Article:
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Lethbridge Herald Newspaper Archives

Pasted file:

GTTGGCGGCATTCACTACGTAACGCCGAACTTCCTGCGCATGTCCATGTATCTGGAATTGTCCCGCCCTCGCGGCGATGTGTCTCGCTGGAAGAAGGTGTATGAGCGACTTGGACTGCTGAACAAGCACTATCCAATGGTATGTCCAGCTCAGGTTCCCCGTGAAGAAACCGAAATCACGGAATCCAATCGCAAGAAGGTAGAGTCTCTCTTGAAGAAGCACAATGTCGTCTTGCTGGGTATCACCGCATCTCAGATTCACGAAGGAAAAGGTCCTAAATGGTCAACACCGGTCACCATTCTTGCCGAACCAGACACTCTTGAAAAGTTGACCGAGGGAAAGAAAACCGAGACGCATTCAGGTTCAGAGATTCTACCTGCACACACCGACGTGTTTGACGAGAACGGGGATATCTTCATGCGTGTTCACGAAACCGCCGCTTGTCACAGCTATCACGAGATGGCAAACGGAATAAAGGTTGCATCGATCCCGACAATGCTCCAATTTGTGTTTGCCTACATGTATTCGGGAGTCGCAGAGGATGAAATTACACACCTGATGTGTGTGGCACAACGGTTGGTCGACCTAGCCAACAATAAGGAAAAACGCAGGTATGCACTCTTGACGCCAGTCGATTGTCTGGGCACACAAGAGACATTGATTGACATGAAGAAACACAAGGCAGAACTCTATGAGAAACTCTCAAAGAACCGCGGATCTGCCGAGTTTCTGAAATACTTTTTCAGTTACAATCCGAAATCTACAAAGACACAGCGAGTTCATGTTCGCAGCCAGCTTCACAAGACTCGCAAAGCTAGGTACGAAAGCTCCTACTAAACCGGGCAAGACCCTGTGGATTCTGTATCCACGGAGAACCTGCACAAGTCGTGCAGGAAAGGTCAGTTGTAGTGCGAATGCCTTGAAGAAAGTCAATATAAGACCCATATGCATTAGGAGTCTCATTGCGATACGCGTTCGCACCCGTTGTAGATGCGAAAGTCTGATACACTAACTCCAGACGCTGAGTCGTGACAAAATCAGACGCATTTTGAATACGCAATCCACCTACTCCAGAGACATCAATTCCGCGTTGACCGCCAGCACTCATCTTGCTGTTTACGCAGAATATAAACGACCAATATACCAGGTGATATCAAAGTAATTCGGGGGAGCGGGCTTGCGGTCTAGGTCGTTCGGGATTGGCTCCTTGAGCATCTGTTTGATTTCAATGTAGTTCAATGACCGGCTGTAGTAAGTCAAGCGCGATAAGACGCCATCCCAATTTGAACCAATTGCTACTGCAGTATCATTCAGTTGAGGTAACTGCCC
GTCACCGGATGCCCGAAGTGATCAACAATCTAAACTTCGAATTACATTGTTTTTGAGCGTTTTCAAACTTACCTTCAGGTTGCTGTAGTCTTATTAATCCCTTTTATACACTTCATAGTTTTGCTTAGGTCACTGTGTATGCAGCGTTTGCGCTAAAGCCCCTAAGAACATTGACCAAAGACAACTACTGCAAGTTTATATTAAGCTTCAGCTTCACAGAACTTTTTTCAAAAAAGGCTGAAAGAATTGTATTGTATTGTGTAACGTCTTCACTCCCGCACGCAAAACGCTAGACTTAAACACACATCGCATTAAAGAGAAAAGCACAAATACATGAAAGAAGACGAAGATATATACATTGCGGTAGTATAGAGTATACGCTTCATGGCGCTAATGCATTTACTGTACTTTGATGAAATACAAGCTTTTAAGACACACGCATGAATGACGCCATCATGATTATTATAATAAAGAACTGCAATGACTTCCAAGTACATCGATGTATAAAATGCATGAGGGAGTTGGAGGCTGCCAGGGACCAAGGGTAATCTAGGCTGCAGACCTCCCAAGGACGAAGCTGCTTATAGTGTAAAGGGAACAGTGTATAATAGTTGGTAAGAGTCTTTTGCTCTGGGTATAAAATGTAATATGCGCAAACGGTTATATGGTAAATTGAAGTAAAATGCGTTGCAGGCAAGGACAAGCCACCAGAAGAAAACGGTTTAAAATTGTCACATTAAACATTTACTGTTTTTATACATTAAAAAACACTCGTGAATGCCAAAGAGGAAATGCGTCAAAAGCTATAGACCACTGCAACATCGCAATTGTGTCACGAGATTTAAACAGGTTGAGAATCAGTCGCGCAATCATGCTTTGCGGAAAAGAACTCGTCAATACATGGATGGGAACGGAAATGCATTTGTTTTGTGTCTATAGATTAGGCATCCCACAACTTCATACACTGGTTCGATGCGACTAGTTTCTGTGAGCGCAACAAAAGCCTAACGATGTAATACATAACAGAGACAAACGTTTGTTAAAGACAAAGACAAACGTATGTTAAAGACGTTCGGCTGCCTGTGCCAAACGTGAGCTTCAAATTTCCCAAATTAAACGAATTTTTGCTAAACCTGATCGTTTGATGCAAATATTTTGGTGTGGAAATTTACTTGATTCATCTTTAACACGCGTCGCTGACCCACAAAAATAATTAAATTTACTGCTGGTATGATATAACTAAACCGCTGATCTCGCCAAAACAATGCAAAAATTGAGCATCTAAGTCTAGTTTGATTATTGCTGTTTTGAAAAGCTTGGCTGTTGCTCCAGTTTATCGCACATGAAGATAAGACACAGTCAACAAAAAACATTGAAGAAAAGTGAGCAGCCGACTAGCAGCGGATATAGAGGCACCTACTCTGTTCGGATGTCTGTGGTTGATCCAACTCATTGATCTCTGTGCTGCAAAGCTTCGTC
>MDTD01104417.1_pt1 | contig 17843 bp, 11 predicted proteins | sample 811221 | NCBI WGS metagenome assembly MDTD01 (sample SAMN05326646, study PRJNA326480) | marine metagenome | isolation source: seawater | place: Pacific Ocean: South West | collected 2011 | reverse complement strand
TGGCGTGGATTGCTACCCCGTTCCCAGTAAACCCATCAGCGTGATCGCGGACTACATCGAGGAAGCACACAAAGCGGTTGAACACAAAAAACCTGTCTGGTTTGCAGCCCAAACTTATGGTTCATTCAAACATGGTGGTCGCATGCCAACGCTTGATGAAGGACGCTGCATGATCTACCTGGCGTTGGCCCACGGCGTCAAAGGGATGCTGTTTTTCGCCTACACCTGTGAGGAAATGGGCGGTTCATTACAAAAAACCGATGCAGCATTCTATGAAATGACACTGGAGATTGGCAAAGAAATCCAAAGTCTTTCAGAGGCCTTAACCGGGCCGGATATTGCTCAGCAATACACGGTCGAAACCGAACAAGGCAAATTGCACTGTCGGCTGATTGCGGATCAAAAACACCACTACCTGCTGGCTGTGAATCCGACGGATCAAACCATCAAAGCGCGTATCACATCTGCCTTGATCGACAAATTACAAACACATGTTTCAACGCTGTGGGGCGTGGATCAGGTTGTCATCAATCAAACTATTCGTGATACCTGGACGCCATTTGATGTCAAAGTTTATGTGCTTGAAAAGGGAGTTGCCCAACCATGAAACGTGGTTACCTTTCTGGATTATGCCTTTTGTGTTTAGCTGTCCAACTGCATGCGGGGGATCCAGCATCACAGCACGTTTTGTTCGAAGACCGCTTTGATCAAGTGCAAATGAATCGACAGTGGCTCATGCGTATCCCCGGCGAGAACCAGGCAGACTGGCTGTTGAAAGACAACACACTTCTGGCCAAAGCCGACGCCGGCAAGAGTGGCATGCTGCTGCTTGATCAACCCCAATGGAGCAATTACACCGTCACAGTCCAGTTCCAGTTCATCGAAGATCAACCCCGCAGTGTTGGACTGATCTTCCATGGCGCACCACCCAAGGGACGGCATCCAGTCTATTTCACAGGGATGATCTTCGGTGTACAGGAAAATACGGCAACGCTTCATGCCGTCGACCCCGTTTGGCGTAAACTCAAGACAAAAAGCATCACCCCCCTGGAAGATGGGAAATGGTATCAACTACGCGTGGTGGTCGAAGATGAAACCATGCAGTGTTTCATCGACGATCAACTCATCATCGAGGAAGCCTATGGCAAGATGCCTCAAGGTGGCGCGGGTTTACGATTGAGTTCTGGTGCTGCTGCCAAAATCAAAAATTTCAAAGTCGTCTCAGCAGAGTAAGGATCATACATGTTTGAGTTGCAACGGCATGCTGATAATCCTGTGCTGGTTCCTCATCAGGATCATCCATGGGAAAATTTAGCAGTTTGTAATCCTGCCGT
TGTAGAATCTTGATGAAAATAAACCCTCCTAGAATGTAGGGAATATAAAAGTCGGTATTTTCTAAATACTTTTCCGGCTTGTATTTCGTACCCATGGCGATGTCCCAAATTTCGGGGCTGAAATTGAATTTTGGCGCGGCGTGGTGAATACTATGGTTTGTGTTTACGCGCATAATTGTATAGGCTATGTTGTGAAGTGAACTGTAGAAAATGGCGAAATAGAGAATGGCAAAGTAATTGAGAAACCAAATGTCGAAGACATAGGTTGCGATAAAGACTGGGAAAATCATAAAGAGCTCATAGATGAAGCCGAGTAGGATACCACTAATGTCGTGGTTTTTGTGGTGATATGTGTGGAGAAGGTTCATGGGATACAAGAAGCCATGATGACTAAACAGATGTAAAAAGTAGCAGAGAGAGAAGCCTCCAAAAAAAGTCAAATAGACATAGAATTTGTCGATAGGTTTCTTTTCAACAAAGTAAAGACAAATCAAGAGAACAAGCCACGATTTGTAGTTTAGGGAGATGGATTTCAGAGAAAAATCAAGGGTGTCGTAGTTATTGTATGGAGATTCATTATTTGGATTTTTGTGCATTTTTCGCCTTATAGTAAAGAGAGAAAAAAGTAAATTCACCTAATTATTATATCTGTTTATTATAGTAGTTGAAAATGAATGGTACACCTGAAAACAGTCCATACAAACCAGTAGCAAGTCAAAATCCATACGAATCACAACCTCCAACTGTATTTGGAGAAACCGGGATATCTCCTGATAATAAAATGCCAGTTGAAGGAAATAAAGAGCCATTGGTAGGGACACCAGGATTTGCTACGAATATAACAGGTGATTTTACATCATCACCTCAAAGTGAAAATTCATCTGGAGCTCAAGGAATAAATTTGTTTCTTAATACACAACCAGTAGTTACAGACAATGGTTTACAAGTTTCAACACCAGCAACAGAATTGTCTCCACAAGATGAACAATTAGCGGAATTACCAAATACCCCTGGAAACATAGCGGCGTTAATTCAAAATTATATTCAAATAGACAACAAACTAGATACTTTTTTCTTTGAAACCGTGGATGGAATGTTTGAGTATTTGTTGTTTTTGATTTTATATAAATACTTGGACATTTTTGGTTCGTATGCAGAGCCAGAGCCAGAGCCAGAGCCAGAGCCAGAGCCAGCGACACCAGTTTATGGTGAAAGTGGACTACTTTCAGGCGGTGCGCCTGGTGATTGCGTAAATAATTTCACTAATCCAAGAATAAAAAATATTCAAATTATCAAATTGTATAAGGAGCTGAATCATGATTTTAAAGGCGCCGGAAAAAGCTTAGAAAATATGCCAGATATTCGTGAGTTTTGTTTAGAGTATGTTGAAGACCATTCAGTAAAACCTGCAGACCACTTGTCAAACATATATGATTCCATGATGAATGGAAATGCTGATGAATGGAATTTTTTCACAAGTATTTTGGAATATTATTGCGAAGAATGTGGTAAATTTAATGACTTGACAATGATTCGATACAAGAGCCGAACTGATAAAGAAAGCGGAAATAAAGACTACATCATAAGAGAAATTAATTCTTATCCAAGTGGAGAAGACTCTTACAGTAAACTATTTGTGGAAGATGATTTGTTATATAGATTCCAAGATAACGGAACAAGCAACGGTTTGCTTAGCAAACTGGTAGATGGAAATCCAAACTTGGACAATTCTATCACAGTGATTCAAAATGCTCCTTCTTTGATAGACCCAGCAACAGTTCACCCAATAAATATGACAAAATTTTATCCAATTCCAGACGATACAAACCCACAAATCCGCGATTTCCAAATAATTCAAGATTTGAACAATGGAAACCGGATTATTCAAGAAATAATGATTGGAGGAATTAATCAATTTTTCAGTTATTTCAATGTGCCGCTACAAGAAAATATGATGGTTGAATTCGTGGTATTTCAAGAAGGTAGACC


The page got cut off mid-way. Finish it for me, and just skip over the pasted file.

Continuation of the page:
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Lethbridge Herald, The (Newspaper) - June 13, 1973, Lethbridge, Alberta 12 THE LETH2RIDGE HERALD Wednesday, Jens 13, 1973 Band city topper David Lewis, national New Democratic Party leader, held several speaking engagements in Sasckatchewan on the weekend and was presented with a plumed band major's hat by the chamber of commerce during a stop in Moose Jaw, the band city. New approach to problems of natives needed OTTAWA (CP> The Native Council of Canada told the fed- eral government today the con- dition of Metis and non-status Indians is a "national disgrace" and a bold new approach is re- quired if these people are to be- come anything more than homeless strangers in their own country. And if any new programs are to be successful, said the coun- cil in a brief to cabinet, the na- tive people themselves must be involved. "We want to investigate our own needs, work out our own programs, and discover the means of controlling them our- selves.' A "substantial infusion of fed- eral funds" would be required to help catch up with other Ca- nadians in the fields of housing, health recreation, cul- tural and economic develop- ment. There can be no single solu- tion because there is no single problem, said the brief. "There is only the certain knowledge that inflexible pro- grams designed by inflexible people has brought us to where we are today The council asked the govern- ment not hide behind the con- stitution. "We are satisfied that the is- sue is not one of the con- stitution, but rather one of polit- ical will. If you want to, you can help us and no province will stand in your way." There would be no hope "if our needs are left to the mercy of already-strained provincial and territorial resources." ASK FOR PROJECTS With an infusion of federal funds to let native people work out. their own programs, the council asked for two major re- search concerning history- and the other involving land. There was a great need for a detailed history of non-status Indians in Canada written by themselves, said the council brief. "It will provide a sound basis to. justify land and related claims. It will explain to us and to the public at large the posi- tion of Metis and non-status In- dians and how this condition came to exist. "It will strengthen the iden- tity and self-image of our people. It will facilitate a better understanding by governments at all levels of the aspirations of our people." A history was needed "so that can move forward to a ra- tional and careful examination of our future potential." The land-research project would be "a concrete and de- tailed examination of the lands we occupy today, the ownership of those lands, the use that is being made of them, their po- tential for the future, and the compensation that might rea- sonably be given our people for the losses they have suffered in the past." The council estimated that re- search into land claims would cost "We believe that the program we have in mind, which we our- selves will carry out, can en- able us and you to arrive at a thorough understanding of our present position in Canadian society. We further believe that, through this process, we and you can jointly move forward to the difficult problem of grap- pling with the future." BRIEF CONVINCING State Secretary Hugh Faulk- ner, who heard the brief along with eight other cabinet minis- ters, said the council's submis- sion was "very convincing." But he wouldn't commit the government to offering the re- quested money until he had studied the council's projected budget. "I agreed to look at he said later. Council President Tony Bel- court said he had "some mis- givings" about Mr. Faulkner's reaction to the proposal. "We tried to make an offer they couldn't he said. The councils budget had been worked On for eight months with deparmtental officials, and he said he couldn't understand why Mr. Faulkner wanted to "stall" longer on a decision. "We want a piece of the ac- tion in this country." Seek remains of war dead TOKYO (Reuter) Missions arc to go to six areas in the Pacific in an attempt to collect the remains of Japanese killed during the Second World War, the welfare ministry announced here today. It said the areas were Saipan and Tinian islands in the Ma- riana group, Truk Island, Oki- nawa, the Marshall group and the Gilbert Islands in the cen- tral Pacific, eastern New Guinea, and Luzon and Mind- anao islands in the Philippines. Similar missions have already beeen sent to two other areas. The ministry said that of the es- timated Japanese war dead in the Pacific, the remains of have so far been brought home. 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